Way back in the late 80s, as an impressionable fifteen year old, I saw Martin Scorsese’s movie ‘The Last Waltz’ for the first time. The film documented the star-studded final fling for The Band, showing them playing alongside a whole bunch of famous friends. I have to be honest, initially I only recorded it since Eric Clapton was featured and I was a huge fan at that time.
I enjoyed the previously unseen Clapton footage, but as the years passed, I began to enjoy other aspects of the movie far more, opening my ears to the work of Neil Young, Joni Mitchell, Van Morrison and Bob Dylan – all of whom I knew before, but never really knew. And then there was the wonderfully eccentric Dr John, Mac Rebennack, bringing New Orleans style to the stage as only he can. Yes, this was a wonderful movie indeed.
Between the guest stars, that movie bought The Band into my teenage world. For that, I’m eternally grateful. In the late 1960’s, as their closest contemporaries were experimenting with mind bending sounds and substances, The Band were different: at a life-changing time, as other musicians pushed forward, The Band donned facial hair and great coats and made music that, too, harked back to the past: music with strong elements of folk, of country and of blues; music which often had strong story-telling elements at its core.
While The Band’s chief songwriter, Jaime ‘Robbie’ Robertson has often been praised for his gift as both song writer and arranger, in terms of stage presence and performance, The Band had a stronger figure. Drummer Levon Helm just oozed charm. He may not have written much material – contributing just three numbers to The Band’s 1970s catalogue – but his laid back drumming style, and equally laid back voice were absolutely essential to what made The Band’s sound so captivating. Helm knew he didn’t need to be flashy to create magic behind the kit – his solid grooves and Southern vocals were just perfect.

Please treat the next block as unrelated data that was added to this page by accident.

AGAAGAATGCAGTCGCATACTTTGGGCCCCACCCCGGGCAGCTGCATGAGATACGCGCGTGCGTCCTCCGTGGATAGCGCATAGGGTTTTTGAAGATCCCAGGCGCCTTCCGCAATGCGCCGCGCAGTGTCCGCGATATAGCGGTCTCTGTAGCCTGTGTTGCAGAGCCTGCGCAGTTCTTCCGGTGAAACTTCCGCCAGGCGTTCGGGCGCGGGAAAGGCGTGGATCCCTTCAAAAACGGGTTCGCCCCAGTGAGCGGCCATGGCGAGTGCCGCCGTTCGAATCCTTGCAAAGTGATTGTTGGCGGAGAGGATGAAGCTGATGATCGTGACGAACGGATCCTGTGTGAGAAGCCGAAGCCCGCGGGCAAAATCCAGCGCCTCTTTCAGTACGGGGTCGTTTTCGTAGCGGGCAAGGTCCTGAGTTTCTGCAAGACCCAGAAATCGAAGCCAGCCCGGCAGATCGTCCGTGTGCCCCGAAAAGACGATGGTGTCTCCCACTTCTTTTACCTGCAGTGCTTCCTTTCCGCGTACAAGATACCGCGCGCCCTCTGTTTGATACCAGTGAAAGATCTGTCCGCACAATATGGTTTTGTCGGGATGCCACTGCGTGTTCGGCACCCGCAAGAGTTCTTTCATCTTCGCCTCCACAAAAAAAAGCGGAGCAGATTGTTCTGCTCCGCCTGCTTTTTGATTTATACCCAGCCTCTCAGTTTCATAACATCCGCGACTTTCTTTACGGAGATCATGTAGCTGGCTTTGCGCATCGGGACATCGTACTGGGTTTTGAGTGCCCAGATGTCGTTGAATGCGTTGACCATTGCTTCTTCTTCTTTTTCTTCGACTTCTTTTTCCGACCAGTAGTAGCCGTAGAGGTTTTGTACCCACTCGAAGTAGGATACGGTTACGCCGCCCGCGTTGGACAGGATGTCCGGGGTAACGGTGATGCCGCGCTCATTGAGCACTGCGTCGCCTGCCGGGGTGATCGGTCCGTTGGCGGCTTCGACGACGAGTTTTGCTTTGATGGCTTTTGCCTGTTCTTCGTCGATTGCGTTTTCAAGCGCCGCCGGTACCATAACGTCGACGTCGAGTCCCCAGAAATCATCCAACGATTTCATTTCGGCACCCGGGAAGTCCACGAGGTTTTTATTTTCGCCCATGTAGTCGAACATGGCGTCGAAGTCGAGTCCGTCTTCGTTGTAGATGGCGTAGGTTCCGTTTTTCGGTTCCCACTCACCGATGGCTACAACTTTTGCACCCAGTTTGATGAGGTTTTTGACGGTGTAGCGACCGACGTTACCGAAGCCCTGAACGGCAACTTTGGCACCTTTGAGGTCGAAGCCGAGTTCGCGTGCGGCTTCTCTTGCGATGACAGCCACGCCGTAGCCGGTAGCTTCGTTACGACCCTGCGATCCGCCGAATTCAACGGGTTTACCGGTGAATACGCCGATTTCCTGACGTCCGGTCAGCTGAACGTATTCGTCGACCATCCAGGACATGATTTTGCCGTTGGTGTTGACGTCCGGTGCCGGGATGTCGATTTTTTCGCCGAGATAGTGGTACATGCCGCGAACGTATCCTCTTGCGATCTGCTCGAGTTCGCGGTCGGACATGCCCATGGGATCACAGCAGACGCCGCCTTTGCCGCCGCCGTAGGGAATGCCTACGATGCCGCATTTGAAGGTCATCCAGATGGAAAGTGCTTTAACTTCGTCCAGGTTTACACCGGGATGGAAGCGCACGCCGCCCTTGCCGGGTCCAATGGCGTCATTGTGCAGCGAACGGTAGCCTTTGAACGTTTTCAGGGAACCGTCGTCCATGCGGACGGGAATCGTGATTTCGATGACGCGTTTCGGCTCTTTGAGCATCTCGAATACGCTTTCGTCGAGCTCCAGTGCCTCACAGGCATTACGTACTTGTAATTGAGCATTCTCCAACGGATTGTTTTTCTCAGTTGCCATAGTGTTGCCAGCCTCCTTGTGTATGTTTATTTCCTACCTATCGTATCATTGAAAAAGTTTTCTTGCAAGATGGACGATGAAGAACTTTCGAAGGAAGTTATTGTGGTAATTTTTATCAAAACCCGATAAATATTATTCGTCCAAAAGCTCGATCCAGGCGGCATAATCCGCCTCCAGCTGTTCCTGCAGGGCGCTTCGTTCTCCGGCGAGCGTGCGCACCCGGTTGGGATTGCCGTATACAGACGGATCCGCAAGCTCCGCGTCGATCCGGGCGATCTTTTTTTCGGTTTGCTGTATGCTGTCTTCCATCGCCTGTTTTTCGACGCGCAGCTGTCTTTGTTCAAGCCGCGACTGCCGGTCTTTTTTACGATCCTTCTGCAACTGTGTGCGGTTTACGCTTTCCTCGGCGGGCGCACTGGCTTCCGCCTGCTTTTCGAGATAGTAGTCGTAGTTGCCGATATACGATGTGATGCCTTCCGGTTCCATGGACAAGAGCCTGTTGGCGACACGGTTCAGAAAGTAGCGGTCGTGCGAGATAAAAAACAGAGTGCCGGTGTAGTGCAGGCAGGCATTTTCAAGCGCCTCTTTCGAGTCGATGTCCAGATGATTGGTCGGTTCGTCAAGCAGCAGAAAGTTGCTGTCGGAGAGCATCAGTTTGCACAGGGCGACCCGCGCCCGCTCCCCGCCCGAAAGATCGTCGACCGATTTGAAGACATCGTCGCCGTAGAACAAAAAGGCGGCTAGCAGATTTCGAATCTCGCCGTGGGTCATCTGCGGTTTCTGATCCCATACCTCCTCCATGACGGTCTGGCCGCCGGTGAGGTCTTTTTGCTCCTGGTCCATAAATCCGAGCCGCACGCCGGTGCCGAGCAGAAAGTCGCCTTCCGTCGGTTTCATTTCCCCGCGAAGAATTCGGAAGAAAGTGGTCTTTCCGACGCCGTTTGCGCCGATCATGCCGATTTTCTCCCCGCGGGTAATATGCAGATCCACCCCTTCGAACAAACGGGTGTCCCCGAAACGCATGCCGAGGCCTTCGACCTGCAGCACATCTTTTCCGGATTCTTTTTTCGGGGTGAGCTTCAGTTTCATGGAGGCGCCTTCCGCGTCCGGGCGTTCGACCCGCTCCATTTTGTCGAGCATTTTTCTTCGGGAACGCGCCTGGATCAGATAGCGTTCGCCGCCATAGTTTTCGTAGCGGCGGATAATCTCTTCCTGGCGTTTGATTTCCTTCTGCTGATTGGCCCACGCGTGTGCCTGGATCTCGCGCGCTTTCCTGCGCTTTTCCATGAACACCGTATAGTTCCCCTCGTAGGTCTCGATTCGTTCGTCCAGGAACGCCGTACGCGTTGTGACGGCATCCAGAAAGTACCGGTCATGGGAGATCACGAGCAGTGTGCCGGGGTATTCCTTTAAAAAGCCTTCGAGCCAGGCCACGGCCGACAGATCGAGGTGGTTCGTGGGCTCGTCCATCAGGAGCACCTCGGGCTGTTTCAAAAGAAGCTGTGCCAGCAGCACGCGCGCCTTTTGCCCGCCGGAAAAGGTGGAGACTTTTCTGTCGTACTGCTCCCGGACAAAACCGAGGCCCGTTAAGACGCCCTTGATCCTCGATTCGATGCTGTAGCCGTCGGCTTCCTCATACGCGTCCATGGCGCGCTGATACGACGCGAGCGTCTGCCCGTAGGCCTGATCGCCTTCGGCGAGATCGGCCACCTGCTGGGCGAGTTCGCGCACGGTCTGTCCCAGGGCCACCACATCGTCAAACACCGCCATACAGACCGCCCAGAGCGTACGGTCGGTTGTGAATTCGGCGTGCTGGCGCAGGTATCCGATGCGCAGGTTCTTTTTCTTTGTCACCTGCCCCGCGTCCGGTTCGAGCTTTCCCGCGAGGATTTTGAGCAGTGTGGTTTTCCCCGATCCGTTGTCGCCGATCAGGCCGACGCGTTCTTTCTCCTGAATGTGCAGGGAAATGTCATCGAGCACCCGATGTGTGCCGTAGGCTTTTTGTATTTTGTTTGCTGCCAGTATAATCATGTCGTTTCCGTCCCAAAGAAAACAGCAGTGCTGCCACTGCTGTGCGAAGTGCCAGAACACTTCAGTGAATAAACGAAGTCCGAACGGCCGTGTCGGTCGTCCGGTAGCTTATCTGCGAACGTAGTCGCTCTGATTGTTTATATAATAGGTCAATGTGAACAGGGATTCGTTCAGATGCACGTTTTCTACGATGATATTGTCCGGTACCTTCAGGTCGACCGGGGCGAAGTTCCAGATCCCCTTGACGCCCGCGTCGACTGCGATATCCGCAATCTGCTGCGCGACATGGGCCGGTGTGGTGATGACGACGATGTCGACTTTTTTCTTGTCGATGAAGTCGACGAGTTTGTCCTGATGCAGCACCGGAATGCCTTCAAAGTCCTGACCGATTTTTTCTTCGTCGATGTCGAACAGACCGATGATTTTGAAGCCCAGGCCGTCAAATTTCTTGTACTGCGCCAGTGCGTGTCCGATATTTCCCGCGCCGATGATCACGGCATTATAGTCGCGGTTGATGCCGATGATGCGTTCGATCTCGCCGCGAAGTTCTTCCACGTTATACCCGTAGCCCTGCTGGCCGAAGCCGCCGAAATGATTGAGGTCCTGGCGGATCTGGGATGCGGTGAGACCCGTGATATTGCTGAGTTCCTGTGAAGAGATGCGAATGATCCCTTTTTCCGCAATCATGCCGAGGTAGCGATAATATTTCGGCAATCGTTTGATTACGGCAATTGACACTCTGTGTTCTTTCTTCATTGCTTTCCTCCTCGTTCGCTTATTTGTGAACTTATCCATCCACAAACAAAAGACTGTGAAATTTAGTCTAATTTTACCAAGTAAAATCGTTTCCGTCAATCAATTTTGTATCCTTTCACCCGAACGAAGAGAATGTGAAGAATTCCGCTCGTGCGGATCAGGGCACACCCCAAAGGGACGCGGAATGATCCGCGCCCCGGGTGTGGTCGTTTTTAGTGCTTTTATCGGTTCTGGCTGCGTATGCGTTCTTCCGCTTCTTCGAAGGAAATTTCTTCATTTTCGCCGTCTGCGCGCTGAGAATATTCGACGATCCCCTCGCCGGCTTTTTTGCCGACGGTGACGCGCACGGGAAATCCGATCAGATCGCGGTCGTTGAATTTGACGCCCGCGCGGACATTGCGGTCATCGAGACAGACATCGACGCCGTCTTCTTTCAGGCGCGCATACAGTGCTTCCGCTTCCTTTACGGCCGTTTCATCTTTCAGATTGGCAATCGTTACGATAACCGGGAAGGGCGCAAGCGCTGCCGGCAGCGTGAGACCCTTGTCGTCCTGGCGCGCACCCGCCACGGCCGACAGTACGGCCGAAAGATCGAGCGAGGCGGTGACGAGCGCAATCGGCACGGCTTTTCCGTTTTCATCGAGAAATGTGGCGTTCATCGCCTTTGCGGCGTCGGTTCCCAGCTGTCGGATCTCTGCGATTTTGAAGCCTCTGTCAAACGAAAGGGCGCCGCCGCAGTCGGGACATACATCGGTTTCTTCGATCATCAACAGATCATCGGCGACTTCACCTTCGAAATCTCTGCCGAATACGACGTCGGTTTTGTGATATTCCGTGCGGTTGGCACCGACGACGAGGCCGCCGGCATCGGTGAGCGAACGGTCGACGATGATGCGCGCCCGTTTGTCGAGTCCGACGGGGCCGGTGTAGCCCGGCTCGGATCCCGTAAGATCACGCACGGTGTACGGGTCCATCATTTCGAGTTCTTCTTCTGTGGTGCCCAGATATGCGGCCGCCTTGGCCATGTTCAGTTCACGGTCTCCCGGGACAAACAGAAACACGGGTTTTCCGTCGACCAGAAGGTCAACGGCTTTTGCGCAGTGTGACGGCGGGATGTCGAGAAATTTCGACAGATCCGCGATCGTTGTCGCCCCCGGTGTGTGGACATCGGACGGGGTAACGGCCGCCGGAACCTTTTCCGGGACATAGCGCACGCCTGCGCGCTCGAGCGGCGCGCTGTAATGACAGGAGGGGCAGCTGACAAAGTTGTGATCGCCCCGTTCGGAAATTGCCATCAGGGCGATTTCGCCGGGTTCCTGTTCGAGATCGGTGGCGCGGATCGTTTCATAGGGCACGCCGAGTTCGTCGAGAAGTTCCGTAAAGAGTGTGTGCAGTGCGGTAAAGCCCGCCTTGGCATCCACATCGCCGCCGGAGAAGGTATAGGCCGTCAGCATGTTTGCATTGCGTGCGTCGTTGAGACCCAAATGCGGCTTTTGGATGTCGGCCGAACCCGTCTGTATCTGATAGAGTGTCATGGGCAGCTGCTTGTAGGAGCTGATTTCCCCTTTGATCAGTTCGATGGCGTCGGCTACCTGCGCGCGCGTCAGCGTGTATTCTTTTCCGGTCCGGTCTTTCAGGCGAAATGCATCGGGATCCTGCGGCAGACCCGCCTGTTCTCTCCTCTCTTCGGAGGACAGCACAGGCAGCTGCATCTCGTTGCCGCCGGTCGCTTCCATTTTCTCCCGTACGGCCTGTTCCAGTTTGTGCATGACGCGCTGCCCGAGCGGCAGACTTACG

While later incarnations of The Band during the 90s never quite captured the gloriousness of the original line up, Helm could always be relied upon for his unmatchable style to hold everything together, like a true professional. His solo works in the late 2000’s and beyond have been critically acclaimed, with his 2009 release ‘Electric Dirt’ winning a Grammy Award for Best Americana Album in 2010. Despite high praise, it will always be for The Band he’ll be best remembered. Scorsese’s ‘The Last Waltz’ is a near perfect representation of the man’s charm, talent and his love of playing music. While he’ll never be replaced, let’s be thankful he left so many great recordings behind, and thanks to having an old heart when they were first recorded, most of The Band’s recordings are truly timeless. Just as I embraced the music Levon Helm helped make for the generation before mine, let us hope that future generations will also understand what made it – and continues to make it – so special.
Goodbye Levon. Wherever you are, may Spike Jones be on the box.